QA/QC for Lone Pine analytics

For each batch, Lone Pine Analytical of Phoenix, Ariz., sampled two distinct samples (approximately 200 milligrams), digested, filtered, diluted and analyzed. For the digestion, the lab used one millilitre HF, 4.5 mL nitric acid, 4.5 mL HCI. The samples were digested in a microwave in sealed PTFE tubes where the temperature reached 200 degrees C with a total cycle time of 40 minutes. Bismuth (Bi) was used the internal standard. A three-point calibration, plotted through zero, was used with excellent linear correlation for each element. Thus, the lab used an internal and external standards (instrument calibration). Chain-of-custody protocols were strictly observed. Lone Pine Analytical, as of Sept. 11, 2022, is in the process of renewing its ISO /IEC-17025 lab accreditation with a scope for metals in soils and rocks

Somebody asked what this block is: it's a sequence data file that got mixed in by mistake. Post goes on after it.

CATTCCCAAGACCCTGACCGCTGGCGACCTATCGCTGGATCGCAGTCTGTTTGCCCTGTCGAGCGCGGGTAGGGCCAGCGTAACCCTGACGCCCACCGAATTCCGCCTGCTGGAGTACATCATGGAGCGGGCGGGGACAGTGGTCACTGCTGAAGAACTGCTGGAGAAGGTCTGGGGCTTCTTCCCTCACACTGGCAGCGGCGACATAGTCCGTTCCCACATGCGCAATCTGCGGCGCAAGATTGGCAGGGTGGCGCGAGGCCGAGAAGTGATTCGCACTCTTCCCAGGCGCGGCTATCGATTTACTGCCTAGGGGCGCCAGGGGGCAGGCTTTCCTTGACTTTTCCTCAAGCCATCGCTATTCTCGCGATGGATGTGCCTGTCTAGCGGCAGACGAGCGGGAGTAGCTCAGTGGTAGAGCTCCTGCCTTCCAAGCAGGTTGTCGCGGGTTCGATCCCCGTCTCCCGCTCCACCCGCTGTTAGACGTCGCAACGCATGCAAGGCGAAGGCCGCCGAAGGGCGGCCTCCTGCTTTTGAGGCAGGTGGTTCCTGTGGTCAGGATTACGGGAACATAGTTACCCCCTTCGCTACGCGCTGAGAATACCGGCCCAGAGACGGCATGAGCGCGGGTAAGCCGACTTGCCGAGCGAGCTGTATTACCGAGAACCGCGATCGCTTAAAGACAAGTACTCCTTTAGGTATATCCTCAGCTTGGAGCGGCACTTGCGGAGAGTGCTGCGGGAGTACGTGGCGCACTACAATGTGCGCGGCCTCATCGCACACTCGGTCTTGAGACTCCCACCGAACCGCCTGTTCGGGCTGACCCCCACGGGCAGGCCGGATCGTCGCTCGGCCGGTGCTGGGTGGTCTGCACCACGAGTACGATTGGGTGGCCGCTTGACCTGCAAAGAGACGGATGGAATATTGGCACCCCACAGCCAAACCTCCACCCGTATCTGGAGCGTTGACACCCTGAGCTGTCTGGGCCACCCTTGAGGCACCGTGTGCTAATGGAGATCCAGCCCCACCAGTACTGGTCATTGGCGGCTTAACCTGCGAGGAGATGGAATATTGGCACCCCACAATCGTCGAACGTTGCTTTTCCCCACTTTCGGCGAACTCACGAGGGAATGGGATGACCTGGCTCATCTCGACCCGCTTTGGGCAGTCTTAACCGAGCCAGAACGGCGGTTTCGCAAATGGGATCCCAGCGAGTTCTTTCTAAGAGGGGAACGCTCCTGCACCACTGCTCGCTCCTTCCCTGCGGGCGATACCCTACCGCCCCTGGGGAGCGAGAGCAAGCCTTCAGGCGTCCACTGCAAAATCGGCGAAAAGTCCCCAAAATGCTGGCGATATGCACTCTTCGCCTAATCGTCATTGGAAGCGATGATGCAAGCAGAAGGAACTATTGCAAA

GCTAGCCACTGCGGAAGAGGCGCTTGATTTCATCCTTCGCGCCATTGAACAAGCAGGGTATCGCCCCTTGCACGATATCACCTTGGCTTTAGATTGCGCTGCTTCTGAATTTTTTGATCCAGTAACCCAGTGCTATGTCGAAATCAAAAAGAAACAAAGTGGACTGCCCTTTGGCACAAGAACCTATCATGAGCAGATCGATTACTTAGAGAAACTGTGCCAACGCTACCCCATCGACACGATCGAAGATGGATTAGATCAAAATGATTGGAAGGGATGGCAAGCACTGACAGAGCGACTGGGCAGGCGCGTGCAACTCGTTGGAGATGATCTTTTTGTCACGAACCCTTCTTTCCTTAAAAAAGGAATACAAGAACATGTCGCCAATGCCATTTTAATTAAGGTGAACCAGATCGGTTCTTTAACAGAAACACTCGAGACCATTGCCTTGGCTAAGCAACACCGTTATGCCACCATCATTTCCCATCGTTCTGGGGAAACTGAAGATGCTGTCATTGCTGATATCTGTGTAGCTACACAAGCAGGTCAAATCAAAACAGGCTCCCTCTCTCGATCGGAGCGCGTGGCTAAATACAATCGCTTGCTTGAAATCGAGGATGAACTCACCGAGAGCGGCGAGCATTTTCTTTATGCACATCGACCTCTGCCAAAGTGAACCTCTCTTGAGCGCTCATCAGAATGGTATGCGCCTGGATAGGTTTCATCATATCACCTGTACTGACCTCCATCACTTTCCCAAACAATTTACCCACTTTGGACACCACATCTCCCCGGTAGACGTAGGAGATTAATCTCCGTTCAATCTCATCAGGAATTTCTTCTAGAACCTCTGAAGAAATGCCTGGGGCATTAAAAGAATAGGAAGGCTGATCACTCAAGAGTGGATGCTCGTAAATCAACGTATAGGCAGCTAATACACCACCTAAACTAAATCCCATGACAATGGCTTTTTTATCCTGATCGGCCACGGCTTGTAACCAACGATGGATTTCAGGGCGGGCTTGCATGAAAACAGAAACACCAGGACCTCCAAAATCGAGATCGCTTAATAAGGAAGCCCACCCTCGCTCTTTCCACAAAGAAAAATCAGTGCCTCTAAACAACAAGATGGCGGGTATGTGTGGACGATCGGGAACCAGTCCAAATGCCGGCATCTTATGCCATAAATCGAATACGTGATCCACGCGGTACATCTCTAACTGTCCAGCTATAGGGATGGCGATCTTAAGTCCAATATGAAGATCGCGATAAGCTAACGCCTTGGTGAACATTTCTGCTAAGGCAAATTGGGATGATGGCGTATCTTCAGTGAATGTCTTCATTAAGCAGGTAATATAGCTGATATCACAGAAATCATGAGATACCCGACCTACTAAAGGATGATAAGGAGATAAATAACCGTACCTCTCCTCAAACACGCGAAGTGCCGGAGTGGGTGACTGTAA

Robert G. Komarechka, PGeo, an independent consultant, has reviewed and verified Silver Bullet's work referred to herein, and is the qualified person for this release.

We seek Safe Harbor.